For this purpose, you should always ensure that your participants receive detailed requirements and clear information on the course of the clinical trial right from the start. Answer the following questions:

In addition, it makes sense to reduce the required on-site appointments at the study site, if possible, in order to keep the additional burden on patients caused by travel to a minimum. Hybrid clinical trial set-ups and digital data capture have proven to be particularly helpful in this respect. Televisits and medical wearables are also suitable for this purpose.

3) Provide information transparently

Patients want to be informed about a number of issues in a timely manner:

Depending on how this essential information is prepared and made available, this can either create incentives or hurdles.

In order to provide your participants with all the necessary information about the study in a transparent way, you should pay attention to the following: Prepare the information in a way that is as simple and easy to understand as possible. This includes the use of simple and instructive materials such as charts or explanatory videos. In addition, you should hold individual discussions with all patients to ensure that their treatments are optimally tailored to their indication. Last but not least, your clinical trial will also benefit from cooperating with patient advocates and patient organizations. They can help patients with any questions and problems and often prove to be valuable mediators between the study site and participants.

Conclusion: Improve clinical trials for all stakeholders with patient centricity

We often underestimate the importance of taking patient needs and expectations seriously and meeting them. Patient drop-outs are expensive and lead to costly delays and loss of valuable data. On average, 80% of all clinical trials are completed with a delay of at least one month. Such delays impact not only immediate study costs, but also subsequent drug sales.As a result, trial sponsors are faced with potential losses of between $600,000 and $8 million per day in the medium term.

Therefore, it is critical to take sufficient time in the early stages of a study to identify all measures that can support patient participation and engagement as much as possible. The most important factor in patient retention is the on-site staff and their attitude towards the clinical trial. After all, it is up to the staff responsible for patient care to ensure effective communication and thus transparently clarify any questions subjects may have – such as those regarding the expected efforts (such as time input) and potential benefits.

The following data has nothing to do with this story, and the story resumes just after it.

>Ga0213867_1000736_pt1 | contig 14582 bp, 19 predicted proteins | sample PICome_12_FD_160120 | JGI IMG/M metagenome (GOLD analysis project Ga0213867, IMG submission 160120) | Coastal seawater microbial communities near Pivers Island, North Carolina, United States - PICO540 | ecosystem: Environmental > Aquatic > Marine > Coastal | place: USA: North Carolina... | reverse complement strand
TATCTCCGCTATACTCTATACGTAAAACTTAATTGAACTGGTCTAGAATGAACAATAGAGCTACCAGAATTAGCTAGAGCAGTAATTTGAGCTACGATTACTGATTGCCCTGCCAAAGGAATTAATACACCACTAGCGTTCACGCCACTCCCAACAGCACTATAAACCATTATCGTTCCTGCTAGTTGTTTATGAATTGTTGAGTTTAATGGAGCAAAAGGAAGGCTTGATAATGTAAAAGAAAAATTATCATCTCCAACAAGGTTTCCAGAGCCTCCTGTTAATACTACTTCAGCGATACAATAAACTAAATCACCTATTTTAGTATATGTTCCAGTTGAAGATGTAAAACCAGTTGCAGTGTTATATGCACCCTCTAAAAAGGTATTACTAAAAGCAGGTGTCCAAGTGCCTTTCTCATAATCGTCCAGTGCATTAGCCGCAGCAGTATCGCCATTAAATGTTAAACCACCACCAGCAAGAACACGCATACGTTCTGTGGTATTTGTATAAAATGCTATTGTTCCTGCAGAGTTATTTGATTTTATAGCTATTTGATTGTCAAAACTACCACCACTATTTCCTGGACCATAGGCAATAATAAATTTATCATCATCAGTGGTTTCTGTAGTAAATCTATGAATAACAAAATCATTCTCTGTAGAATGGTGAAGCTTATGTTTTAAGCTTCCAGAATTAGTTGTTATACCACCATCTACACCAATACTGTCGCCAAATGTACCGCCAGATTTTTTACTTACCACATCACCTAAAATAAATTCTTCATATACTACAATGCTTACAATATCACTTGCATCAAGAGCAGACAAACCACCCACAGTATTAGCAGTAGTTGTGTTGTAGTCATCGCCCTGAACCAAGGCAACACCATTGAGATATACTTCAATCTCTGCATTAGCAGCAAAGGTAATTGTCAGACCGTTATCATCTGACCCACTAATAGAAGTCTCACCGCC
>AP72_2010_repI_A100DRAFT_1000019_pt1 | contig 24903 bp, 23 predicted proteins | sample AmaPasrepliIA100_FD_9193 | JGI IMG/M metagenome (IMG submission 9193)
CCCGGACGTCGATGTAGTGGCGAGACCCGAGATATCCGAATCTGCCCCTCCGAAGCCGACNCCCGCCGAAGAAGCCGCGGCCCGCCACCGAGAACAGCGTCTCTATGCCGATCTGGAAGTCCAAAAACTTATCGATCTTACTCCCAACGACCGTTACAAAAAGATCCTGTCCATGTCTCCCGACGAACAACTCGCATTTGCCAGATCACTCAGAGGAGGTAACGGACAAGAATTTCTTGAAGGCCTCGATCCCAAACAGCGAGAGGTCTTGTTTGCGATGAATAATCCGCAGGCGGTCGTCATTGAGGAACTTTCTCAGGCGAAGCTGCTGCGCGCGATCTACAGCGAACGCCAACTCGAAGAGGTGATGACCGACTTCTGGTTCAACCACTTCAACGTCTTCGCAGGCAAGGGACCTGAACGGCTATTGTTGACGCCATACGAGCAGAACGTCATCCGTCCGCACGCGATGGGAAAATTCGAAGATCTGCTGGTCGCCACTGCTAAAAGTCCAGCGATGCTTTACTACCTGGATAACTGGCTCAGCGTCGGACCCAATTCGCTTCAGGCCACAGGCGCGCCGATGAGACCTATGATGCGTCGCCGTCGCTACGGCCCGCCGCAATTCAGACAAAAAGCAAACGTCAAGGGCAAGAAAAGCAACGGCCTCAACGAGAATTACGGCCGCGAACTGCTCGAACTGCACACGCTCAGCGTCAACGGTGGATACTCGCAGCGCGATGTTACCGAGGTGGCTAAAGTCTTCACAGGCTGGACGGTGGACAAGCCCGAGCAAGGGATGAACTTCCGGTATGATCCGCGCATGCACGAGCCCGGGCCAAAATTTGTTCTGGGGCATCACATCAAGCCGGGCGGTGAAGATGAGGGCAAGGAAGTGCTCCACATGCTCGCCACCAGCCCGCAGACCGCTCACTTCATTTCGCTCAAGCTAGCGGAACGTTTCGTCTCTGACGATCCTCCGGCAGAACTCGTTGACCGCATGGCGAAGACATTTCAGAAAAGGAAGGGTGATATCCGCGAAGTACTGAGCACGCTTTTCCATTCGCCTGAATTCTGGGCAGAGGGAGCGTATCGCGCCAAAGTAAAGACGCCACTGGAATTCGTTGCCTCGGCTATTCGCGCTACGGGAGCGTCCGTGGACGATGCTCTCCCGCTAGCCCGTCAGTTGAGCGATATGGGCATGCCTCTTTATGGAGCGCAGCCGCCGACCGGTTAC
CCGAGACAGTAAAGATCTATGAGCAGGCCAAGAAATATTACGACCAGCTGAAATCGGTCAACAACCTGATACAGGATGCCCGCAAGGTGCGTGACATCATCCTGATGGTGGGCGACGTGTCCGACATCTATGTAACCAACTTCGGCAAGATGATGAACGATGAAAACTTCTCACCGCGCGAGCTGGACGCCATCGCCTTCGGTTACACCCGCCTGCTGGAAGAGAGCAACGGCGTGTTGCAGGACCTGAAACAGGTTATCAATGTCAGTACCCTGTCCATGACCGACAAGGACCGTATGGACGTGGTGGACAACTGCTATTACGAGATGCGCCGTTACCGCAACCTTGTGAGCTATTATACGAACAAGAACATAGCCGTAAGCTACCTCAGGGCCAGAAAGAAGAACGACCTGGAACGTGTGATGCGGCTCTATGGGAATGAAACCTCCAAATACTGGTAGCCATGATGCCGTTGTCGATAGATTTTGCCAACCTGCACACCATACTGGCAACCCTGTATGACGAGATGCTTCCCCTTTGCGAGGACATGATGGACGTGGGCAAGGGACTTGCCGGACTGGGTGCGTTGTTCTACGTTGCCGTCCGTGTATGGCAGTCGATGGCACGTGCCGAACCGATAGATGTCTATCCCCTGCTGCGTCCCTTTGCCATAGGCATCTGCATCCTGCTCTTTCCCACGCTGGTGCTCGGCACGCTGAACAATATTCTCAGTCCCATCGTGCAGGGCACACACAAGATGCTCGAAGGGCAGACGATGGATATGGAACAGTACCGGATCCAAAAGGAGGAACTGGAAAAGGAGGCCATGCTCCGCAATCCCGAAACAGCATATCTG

In addition, technologies such as apps, wearables and digital communication can strengthen patient engagement in the long term. Setting up automatic reminders for upcoming documentation, questionnaires or examinations can save time and facilitate the process for patients. In general, responsive and interactive questionnaires (ePRO) as well as the integration of further resources increase patient engagement. Medical wearables and televisits are also a great way to reduce the need for frequent on-site visits.

Want to increase your patient engagement and improve your data quality at the same time? If you would like to speak with a Climedo expert about how we can help you incorporate patient-centric elements and digital technologies into your next clinical trial, feel free to schedule a software demo or reach out to us! We look forward to hearing from you.

Tereza | Senior Customer Success Manager

Tereza | Senior Customer Success Manager


As a former Clinical Research Associate, Tereza is our expert for CROs and clinical studies. She ensures that our clients get the best possible support every day. In her free time, she’s an avid traveller and fan of pilates.